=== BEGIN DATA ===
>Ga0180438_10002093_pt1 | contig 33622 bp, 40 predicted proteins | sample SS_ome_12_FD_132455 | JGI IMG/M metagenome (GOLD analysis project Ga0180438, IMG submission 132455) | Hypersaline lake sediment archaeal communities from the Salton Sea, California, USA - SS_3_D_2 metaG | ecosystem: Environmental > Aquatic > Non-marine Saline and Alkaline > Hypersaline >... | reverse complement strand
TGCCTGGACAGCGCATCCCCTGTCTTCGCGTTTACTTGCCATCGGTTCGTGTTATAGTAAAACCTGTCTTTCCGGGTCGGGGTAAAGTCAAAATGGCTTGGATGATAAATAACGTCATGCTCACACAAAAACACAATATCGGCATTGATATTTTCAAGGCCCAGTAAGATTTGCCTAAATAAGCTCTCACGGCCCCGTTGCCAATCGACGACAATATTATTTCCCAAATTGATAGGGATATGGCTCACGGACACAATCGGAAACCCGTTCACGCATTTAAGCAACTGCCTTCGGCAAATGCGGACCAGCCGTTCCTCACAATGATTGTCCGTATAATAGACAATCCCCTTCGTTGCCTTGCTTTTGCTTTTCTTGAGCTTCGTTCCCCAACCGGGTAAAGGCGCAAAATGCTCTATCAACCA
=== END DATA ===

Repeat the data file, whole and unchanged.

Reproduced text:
>Ga0180438_10002093_pt1 | contig 33622 bp, 40 predicted proteins | sample SS_ome_12_FD_132455 | JGI IMG/M metagenome (GOLD analysis project Ga0180438, IMG submission 132455) | Hypersaline lake sediment archaeal communities from the Salton Sea, California, USA - SS_3_D_2 metaG | ecosystem: Environmental > Aquatic > Non-marine Saline and Alkaline > Hypersaline >... | reverse complement strand
TGCCTGGACAGCGCATCCCCTGTCTTCGCGTTTACTTGCCATCGGTTCGTGTTATAGTAAAACCTGTCTTTCCGGGTCGGGGTAAAGTCAAAATGGCTTGGATGATAAATAACGTCATGCTCACACAAAAACACAATATCGGCATTGATATTTTCAAGGCCCAGTAAGATTTGCCTAAATAAGCTCTCACGGCCCCGTTGCCAATCGACGACAATATTATTTCCCAAATTGATAGGGATATGGCTCACGGACACAATCGGAAACCCGTTCACGCATTTAAGCAACTGCCTTCGGCAAATGCGGACCAGCCGTTCCTCACAATGATTGTCCGTATAATAGACAATCCCCTTCGTTGCCTTGCTTTTGCTTTTCTTGAGCTTCGTTCCCCAACCGGGTAAAGGCGCAAAATGCTCTATCAACCA